As homeowners, we often don’t think about our pipes until they’re broken. It is very important for homeowners to be aware of what pipes you have in your home so you’re aware of the pros and cons of each pipe type. Here’s a brief overview of popular plumbing pipes found in your residential, commercial and industrial plumbing systems.
Clay Pipe – Also known as terra cotta pipe. This is still found in San Antonio and should be replaced immediately. The clay can be easily penetrated by roots. It may seem like an expensive endeavor to replace all of this piping in your home, but it will save you time, energy, money and heartache in the long run.
Cast Iron Pipe – Primarily used before the 1960s, this pipe can be found in older homes, commercial and industrial settings. Cast iron can resist corrosion and lasts a long time.
Plastic Pipe – There are two main kinds:
- ABS: This black pipe is used for waste removal, venting and drain lines. It can connect to metal pipe fairly easily and is found, most commonly, in bathrooms and mobile homes.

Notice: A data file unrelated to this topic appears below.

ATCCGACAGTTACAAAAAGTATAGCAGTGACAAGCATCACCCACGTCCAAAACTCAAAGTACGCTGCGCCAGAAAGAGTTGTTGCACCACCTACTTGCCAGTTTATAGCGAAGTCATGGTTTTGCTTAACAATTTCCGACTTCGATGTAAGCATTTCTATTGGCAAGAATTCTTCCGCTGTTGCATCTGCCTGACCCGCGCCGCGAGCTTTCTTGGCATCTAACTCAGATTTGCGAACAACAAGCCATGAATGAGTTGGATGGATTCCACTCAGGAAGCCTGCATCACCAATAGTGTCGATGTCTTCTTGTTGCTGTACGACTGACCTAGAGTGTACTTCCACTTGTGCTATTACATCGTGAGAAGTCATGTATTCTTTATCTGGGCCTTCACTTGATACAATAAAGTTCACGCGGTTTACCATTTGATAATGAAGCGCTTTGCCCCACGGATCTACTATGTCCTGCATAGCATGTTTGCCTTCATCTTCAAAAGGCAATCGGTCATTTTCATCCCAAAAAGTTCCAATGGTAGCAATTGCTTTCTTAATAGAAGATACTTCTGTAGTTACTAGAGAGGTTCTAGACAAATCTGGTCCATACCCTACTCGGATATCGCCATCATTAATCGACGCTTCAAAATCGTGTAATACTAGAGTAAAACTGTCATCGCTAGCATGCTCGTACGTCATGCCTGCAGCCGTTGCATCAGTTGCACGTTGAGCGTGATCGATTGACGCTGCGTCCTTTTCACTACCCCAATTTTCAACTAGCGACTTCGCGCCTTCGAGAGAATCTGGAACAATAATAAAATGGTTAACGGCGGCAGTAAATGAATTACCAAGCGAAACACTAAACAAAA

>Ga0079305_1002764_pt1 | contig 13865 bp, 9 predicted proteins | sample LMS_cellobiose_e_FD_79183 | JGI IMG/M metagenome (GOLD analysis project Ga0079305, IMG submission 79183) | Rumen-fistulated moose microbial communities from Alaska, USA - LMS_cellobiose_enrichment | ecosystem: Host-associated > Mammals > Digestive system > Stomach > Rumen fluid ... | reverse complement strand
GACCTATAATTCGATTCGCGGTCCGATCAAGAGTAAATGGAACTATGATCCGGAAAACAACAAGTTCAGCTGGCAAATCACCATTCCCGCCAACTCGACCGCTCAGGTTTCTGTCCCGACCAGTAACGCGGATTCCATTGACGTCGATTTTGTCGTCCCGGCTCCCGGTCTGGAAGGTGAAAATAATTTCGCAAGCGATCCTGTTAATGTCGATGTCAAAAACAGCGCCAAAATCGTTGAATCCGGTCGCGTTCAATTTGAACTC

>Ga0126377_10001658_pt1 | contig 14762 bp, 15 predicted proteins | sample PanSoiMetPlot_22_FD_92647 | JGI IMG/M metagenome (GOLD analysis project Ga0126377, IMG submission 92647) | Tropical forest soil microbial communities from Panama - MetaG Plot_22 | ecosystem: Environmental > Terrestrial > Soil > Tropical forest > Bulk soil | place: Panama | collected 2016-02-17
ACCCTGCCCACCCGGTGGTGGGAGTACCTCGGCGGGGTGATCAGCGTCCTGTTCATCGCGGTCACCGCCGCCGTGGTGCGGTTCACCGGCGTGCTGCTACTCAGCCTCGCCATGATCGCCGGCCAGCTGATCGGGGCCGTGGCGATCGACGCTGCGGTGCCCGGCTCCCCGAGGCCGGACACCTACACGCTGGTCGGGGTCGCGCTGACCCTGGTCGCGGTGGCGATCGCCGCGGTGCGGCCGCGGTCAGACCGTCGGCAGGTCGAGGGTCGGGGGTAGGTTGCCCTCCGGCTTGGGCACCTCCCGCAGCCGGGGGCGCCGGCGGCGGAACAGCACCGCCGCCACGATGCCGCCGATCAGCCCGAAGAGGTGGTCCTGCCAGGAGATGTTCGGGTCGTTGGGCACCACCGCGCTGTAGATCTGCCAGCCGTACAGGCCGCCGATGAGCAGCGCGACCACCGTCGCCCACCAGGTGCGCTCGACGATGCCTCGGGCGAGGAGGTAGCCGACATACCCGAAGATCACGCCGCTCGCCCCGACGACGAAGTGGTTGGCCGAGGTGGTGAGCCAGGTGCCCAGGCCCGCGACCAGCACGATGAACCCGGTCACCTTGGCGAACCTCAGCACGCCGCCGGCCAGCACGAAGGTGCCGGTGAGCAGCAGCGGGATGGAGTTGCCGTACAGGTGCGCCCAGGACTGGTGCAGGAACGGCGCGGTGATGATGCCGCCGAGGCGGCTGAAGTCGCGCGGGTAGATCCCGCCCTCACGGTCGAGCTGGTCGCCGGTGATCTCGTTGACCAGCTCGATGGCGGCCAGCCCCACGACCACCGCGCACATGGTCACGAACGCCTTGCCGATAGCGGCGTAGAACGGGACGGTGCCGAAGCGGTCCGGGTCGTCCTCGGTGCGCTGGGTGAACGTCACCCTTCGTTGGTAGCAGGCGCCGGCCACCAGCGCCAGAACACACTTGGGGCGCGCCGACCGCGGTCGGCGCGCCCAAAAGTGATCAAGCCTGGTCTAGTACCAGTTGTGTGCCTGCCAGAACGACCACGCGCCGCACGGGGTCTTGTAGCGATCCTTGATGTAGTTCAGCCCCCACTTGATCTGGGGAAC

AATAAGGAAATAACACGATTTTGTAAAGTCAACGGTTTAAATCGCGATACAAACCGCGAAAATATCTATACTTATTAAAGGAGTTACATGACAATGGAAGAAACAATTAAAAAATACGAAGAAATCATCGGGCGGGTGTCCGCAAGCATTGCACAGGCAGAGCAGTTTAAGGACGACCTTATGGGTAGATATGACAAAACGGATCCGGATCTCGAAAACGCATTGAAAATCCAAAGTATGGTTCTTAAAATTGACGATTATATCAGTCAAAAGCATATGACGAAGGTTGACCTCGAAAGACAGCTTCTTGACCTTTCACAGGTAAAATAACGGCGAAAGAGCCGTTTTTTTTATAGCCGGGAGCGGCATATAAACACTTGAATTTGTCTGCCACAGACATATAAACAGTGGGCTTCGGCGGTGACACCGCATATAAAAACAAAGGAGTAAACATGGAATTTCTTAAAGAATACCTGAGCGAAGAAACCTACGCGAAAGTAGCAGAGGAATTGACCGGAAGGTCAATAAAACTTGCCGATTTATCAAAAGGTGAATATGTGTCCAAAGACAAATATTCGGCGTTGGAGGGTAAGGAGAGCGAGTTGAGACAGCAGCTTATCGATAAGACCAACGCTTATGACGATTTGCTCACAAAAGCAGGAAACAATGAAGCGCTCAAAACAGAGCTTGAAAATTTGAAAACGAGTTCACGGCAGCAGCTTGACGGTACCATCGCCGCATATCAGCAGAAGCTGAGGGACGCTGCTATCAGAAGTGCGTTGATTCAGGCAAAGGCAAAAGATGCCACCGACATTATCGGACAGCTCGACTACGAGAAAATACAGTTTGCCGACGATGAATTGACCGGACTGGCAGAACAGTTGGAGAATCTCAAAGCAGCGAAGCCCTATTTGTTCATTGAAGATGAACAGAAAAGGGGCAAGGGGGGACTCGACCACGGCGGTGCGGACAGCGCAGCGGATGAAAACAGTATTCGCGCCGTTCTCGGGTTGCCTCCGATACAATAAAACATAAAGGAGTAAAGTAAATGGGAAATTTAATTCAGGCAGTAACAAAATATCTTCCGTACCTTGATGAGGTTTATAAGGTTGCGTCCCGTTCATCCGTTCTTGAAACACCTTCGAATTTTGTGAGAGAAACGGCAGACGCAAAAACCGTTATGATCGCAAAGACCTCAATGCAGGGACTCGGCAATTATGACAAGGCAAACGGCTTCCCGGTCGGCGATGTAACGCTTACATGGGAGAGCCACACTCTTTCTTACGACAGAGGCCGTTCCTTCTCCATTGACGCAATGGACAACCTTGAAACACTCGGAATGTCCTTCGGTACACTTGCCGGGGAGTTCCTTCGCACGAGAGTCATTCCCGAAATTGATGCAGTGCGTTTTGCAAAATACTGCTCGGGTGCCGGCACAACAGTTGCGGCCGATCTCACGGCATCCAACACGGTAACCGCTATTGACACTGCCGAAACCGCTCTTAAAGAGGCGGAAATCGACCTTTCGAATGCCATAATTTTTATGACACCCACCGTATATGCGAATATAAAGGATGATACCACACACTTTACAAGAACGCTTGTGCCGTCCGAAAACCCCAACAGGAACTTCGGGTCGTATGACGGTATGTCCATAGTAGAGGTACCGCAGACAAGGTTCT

- PVC: This is the most common pipe for drain and vent in residential settings. It’s easy to fix, inexpensive to install and requires solvent cement welds. This pipe has been used since the 1950s and is not suitable for hot water applications.
PEX – PEX pipe is the newest, easiest and most flexible pipe. It is three times more expensive than PVC, however. It is reliable and easy to work with and a low-cost alternative to copper. This pipe has been incredibly popular in Europe since the 1960s, but it did not make an appearance in the United States until the 1980s.
Galvanized Steel – This pipe is strong and lasts about 50 years. It was very popular in homes built in the 1930s until the 1980s. Steel pipe is susceptible to scale build up which can cause plumbing issues over time.
Copper Pipe – Copper pipe is, generally, the preferred pipe of plumbers. However, it can be very pricey and so many customers opt for a functional PVC system instead.
- Hard: Type M is the thinnest, strongest copper and is used in residential applications Type L and Type K are thicker than M and are used for outdoor applications and drain lines. Pipes are joined using soldering or compression fittings.
- Soft: Soft copper pipe is used for appliances.
The list above illustrates a mere fraction of plumbing pipe and applications, but they are the most commonly used. It’s helpful to know what type of pipe you have in your home when calling a plumbing professional. A licensed plumber should have experience with all types of pipe and joining methods. If you have any questions about the pipes in your home, please contact Mr. Plumber today!